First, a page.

LANSING – When Gov. Rick Snyder gives his State of the State Address 7 p.m., Thursday, some Tuscola County officials will be on the edge of their seats watching.
“There’s talk the governor plans to push for a higher (renewable) energy standard… maybe 25 percent,” said Mike Hoagland.
Although voters rejected the 25 percent renewable standard by 2025 in the last statewide election, the governor ordered a study to continue exploring more renewable energy in the state.
In November 2013, John Quackenbush, chairman of the Michigan Public Service Commission (MPSC) and Steve Bakkal, director of the Michigan Energy Office today submitted the renewable energy final report part of Governor Rick Snyder’s energy initiative to prepare Michigan to make good energy decisions in the future.
“We heard from more people on the topic of renewable energy than any other energy-related topic as we traveled the state and in comments sent to us in 2013,” said Bakkal and Quackenbush in a press release. “The report thoroughly examines factual information on renewable energy and lays out various scenarios for the governor and Michigan Legislature to consider as they discuss next steps for Michigan’s energy future.”
According to the 115-page report: It is theoretically technically feasible for Michigan to meet increased Renewable Portfolio Standards (RPS) by as much as 30 percent from resources located in the state, wind-generated power has not contributed to any system-wide reliability problems, according to the Midcontinent Independent System Operator (MISO), the regional transmission operator for most of Michigan, and technology improvements have reduced the price from $100 per megawatt-hour (MWh) in 2009 to $50 to $60 per MWh.
The report is available on-line at the Michigan.gov/energy website, along with the other draft reports that have been issued on electric choice, and energy efficiency.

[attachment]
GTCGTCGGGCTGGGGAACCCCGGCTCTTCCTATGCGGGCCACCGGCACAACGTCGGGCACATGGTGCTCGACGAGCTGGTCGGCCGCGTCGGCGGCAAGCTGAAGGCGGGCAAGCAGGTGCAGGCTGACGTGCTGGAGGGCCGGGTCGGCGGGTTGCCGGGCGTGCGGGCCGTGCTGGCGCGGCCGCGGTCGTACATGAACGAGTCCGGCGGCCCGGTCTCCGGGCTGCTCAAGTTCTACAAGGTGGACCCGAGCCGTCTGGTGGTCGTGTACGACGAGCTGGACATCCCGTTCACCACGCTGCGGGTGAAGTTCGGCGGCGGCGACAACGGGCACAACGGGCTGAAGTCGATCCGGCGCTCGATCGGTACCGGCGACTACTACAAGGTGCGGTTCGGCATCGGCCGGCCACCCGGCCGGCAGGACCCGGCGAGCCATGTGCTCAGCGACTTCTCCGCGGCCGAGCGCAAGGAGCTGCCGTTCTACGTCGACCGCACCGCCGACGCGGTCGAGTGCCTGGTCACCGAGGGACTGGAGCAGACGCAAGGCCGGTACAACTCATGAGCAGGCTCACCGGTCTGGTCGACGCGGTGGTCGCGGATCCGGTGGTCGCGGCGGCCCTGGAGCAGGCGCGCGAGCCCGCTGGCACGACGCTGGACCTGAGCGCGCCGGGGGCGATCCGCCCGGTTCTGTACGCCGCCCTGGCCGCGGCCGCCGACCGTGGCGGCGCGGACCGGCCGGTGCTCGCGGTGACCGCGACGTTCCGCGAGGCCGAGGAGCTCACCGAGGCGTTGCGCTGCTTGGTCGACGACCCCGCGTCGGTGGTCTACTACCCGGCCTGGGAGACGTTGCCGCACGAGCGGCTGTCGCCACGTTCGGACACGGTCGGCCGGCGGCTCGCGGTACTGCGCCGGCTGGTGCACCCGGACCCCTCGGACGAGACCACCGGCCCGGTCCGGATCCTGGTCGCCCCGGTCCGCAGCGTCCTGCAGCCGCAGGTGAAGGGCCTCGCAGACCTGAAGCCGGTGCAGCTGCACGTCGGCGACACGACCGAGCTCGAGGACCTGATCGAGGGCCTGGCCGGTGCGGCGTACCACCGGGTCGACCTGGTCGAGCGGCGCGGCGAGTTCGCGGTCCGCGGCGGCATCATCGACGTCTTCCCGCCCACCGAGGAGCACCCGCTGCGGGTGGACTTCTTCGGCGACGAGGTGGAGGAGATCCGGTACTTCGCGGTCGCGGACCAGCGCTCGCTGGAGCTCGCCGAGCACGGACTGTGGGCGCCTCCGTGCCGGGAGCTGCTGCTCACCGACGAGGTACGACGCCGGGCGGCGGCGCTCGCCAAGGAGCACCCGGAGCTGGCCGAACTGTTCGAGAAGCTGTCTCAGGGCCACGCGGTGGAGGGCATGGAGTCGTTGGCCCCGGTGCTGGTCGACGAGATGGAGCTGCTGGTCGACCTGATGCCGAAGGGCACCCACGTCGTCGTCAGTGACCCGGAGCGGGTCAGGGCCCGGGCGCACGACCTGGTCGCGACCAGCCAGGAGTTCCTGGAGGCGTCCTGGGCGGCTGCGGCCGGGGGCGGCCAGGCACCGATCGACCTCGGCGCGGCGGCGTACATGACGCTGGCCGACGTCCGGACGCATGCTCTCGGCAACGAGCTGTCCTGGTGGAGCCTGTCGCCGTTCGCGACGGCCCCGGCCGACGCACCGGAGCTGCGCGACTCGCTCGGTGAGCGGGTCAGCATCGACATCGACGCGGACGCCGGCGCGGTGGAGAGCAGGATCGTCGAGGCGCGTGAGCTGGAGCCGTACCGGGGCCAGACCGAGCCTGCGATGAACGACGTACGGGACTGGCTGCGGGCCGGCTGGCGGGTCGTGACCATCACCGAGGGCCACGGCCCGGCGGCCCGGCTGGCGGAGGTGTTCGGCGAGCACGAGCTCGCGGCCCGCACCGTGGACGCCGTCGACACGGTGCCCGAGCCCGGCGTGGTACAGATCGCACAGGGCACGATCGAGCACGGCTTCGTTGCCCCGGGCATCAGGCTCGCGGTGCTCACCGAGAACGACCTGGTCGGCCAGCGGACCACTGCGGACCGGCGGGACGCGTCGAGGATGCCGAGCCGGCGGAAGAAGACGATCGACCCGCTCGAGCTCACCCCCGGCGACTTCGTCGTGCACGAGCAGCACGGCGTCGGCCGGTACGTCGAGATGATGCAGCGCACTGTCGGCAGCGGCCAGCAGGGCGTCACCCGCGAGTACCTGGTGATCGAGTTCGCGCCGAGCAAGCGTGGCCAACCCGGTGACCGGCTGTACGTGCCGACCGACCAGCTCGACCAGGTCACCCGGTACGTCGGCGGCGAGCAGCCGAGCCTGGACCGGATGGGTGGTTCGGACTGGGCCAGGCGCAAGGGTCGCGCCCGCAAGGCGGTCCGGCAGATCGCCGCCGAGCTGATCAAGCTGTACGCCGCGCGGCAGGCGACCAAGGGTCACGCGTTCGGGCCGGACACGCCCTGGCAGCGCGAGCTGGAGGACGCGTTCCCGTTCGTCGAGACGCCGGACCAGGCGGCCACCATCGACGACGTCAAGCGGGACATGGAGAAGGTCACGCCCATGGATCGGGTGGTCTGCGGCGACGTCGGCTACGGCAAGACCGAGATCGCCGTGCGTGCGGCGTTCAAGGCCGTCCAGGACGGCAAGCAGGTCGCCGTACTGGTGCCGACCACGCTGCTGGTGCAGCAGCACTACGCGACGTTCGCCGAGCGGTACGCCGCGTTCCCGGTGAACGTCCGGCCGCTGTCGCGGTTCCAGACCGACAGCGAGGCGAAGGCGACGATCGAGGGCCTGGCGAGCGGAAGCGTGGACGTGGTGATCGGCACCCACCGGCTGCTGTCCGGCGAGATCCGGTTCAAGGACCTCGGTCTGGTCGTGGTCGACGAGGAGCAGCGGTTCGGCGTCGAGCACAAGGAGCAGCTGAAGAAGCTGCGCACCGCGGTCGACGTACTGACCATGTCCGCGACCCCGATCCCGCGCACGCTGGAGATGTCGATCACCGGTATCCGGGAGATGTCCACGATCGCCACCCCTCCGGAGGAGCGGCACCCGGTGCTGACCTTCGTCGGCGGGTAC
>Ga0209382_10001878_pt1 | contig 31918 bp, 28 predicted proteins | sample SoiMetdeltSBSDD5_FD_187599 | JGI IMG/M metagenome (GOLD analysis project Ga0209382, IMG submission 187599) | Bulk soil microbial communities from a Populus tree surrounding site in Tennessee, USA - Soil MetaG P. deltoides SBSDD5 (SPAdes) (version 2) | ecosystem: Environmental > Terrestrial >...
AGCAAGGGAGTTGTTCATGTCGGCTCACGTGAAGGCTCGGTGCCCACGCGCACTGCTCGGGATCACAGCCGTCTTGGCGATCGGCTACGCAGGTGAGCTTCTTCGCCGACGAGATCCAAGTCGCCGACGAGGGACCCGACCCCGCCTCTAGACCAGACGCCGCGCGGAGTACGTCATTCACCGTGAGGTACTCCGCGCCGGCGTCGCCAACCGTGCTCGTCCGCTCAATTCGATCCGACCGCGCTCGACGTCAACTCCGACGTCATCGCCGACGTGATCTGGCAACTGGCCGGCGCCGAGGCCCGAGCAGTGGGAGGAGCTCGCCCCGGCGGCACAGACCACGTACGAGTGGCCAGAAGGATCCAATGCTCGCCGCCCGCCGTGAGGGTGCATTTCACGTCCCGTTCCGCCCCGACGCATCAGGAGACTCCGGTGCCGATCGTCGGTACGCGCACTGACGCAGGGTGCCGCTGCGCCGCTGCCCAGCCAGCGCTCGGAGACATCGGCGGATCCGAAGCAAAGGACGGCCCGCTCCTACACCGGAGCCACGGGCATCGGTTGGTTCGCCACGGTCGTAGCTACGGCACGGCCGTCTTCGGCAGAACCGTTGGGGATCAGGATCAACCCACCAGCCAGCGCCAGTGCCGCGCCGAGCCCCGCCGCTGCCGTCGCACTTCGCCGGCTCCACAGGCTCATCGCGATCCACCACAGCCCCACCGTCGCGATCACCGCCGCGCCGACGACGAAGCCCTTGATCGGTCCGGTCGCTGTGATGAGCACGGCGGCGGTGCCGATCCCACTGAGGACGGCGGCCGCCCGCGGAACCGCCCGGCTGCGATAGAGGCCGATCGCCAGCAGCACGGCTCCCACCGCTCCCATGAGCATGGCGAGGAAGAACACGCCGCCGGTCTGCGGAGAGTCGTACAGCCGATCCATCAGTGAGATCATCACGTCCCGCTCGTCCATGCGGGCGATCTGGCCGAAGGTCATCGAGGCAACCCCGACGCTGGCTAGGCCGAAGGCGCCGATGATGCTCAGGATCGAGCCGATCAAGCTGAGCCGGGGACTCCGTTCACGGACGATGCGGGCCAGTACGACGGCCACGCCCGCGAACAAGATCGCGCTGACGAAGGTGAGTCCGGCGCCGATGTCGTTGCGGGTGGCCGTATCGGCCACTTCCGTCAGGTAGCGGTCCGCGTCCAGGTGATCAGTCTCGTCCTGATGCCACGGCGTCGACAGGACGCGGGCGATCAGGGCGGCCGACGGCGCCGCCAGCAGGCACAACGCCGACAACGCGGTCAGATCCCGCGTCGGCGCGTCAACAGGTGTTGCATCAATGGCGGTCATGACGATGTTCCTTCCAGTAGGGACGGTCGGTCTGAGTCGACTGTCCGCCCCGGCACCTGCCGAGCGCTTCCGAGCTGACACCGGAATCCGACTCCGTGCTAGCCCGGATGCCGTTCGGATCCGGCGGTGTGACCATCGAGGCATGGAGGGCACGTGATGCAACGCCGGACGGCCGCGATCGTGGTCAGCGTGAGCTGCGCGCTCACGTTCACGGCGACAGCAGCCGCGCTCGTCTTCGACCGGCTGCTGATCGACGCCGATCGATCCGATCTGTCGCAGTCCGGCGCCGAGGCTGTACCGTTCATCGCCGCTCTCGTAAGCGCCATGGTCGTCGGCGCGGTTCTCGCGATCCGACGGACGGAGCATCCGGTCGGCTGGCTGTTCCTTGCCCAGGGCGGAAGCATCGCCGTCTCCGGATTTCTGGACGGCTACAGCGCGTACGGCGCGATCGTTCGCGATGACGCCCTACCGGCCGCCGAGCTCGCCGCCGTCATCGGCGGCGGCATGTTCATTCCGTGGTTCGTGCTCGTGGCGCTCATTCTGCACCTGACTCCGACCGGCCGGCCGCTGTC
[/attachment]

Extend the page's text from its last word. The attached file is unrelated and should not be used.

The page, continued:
Between the two completed wind farms, and the third one that that expects to be completed by the end of the year, Tuscola County will have about 190 wind turbines.
Wind energy development is part of the state’s mandate that 10 percent of an energy company’s power come from renewable resources by 2015. That standard, which equates to about 1,250 wind turbines, hasn’t been met yet.
If the renewable standard is in deed changed to 25 percent, that would mean over 3,350 wind turbines, with most of the development in the Thumb area because it has the best wind.
“Stay tuned there could be more of them coming if lawmakers up the percentage for renewable fuels,” said Hoagland noting he has some mixed feelings in the standard is increased. “While more development means more tax revenue (for municipalities), and would it be over saturation?”
Commissioner Matt Bierlein balked at the concept.
“Didn’t we just hear how the 15 percent standard (for ethanol) was going to be lower… and the state (residents) voted against the 25 percent renewable…,” questioned Bierlein.
Previously in Snyder’s Energy and the Environment message, he laid out a vision for a “no regrets energy policy,” which would be adaptable and built on three pillars: excellent reliability, an affordable price, and a protected environment.
The governor charged Quackenbush and Bakkal with the information gathering process and directed them to issue draft reports for public comment and then final reports.
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